Sweet 16 Power Rankings: How do the title contenders stack up?

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1. Louisville: Coming into the tournament, we knew that guard play would dictate far this team goes. If Russ Smith and Peyton Siva played well, that would mean that the defense is able to set up and create turnovers, which takes the Cardinal attack to another level. They’ve not fallen short of those expectations so far and face Oregon next.

2. Indiana: The Hoosiers were able to do enough against Temple to get the win, but the defense can’t allow another Khalif Wyatt-like performance in this tournament. Shooting from the perimeter will be key against the Syracuse zone in the next round, so the impact of Jordan Hulls and Christian Watford is magnified. As has been the case all season, the more involved and aggressive Cody Zeller is, the better off the Hoosiers are as a whole.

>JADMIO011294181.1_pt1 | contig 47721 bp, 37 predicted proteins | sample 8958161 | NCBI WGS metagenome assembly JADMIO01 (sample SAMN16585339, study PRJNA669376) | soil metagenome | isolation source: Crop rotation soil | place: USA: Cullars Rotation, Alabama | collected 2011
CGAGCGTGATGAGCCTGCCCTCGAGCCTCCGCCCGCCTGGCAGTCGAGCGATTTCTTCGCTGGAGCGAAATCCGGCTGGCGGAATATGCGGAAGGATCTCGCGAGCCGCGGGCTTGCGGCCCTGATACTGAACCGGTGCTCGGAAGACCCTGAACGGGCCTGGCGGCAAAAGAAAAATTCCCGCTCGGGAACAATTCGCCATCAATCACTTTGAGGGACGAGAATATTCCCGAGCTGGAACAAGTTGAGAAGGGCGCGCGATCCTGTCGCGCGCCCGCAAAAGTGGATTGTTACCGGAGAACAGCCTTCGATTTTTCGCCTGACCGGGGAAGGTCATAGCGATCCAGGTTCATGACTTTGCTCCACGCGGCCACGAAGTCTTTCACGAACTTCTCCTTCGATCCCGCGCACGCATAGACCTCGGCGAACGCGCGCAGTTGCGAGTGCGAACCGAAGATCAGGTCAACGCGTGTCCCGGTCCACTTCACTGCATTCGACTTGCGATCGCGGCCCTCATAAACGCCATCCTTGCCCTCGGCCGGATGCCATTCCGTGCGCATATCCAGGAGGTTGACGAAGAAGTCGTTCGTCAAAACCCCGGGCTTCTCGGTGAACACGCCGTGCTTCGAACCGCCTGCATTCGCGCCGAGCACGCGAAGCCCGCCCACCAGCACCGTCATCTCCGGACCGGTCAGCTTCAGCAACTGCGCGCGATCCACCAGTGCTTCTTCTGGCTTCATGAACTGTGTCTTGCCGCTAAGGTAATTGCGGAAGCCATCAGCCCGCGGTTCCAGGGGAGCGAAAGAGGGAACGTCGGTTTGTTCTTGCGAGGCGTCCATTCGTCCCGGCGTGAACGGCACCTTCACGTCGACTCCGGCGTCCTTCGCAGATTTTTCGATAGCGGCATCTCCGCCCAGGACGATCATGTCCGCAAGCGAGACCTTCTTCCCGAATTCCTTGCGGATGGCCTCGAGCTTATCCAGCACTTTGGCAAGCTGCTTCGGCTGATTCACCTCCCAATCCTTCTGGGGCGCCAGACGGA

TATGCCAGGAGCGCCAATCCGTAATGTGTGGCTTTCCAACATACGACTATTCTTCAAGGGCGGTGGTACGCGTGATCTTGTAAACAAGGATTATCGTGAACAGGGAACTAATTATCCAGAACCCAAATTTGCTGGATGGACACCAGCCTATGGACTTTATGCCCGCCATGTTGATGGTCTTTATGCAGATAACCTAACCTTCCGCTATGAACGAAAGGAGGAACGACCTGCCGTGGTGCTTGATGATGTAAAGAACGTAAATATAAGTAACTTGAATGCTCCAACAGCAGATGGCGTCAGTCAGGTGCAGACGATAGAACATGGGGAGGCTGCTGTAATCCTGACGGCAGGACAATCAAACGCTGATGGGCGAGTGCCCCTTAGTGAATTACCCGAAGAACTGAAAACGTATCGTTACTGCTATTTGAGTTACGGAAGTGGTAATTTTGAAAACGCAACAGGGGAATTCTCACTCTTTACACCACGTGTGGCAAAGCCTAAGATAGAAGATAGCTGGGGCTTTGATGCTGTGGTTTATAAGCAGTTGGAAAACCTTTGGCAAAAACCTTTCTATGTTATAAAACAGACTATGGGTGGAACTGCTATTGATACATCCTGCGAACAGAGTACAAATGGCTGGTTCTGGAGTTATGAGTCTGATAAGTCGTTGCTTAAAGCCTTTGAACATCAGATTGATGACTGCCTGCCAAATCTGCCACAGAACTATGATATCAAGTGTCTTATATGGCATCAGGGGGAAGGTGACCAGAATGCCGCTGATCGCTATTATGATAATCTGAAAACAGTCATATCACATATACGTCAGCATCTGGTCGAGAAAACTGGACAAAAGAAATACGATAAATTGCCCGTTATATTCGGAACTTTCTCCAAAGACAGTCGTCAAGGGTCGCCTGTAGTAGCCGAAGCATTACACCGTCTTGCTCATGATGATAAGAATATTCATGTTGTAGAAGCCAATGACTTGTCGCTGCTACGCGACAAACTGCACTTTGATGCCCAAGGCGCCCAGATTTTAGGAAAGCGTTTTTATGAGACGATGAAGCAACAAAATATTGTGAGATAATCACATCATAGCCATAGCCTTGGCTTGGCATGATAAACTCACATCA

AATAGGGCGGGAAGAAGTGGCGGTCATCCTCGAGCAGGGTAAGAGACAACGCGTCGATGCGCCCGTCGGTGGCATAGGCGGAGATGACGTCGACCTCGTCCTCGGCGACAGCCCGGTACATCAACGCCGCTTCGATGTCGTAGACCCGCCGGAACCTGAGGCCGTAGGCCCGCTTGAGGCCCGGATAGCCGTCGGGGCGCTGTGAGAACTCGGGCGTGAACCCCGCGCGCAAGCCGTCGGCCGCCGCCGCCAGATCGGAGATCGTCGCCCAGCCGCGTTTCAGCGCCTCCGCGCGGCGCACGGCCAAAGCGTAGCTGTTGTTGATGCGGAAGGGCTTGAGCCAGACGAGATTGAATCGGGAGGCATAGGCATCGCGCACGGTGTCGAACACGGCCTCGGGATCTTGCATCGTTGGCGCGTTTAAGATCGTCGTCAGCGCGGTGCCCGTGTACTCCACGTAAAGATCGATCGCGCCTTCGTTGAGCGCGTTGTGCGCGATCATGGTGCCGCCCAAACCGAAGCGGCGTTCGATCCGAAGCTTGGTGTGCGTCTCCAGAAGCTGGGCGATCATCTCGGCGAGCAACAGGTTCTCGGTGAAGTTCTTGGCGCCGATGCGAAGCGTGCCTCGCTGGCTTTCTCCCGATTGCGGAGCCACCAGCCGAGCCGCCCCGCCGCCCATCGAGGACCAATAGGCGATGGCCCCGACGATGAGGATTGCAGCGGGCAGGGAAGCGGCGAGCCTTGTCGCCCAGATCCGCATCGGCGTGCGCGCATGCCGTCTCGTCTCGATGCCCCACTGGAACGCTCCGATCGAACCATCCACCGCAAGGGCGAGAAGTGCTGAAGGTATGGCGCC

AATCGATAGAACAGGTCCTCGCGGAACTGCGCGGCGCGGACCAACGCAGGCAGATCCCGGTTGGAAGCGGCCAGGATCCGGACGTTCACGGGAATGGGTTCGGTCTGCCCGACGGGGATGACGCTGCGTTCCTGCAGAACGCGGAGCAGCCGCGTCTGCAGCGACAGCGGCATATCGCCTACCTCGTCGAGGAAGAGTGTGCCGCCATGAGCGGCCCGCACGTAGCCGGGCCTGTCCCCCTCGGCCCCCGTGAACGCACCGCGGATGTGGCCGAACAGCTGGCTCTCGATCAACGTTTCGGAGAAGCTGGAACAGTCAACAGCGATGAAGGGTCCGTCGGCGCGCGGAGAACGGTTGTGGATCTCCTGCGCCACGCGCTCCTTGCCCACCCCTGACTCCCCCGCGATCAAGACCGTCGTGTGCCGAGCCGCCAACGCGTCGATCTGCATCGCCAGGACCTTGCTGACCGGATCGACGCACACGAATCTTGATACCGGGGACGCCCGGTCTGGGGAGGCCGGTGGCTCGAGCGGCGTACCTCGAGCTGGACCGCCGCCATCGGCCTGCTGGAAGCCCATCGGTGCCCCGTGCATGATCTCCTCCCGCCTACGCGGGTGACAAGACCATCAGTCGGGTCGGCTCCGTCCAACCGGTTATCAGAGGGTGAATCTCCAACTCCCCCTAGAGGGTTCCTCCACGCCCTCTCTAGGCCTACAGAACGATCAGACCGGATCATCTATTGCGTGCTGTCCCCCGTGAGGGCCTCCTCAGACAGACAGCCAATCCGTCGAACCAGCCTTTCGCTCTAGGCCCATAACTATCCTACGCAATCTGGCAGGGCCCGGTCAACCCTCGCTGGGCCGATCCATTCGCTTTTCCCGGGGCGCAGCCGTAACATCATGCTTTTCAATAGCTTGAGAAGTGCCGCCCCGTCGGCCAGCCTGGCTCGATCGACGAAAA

3. Duke: Ryan Kelly has yet to get going in this NCAA tournament, but the Blue Devils have still advanced without much trouble. If he starts to find his stroke like he did when he came back from injury, the offense will be able to spread the floor and make more happen. That will be especially key against a Michigan State team that is no slouch defensively.

4. Michigan: Michigan looked like a well-oiled machine against Virginia Commonwealth. When Michigan is playing up-tempo and in transition like that without turning the ball over, they’re hard to beat. The real question will be what happens when they meet a team that is physical inside and can exploit their lack of size in the paint.

MORE: This Sweet 16 (mostly) madder than any before

5. Michigan State: The first two games of this tournament were no problem for the Spartans, but point guard Keith Appling is banged up with injuries and will need to play well against Duke in the next round. Derrick Nix and Adreian Payne will also be key as players who can go head-to-head with the strong front line of Ryan Kelly and Mason Plumlee for the Blue Devils.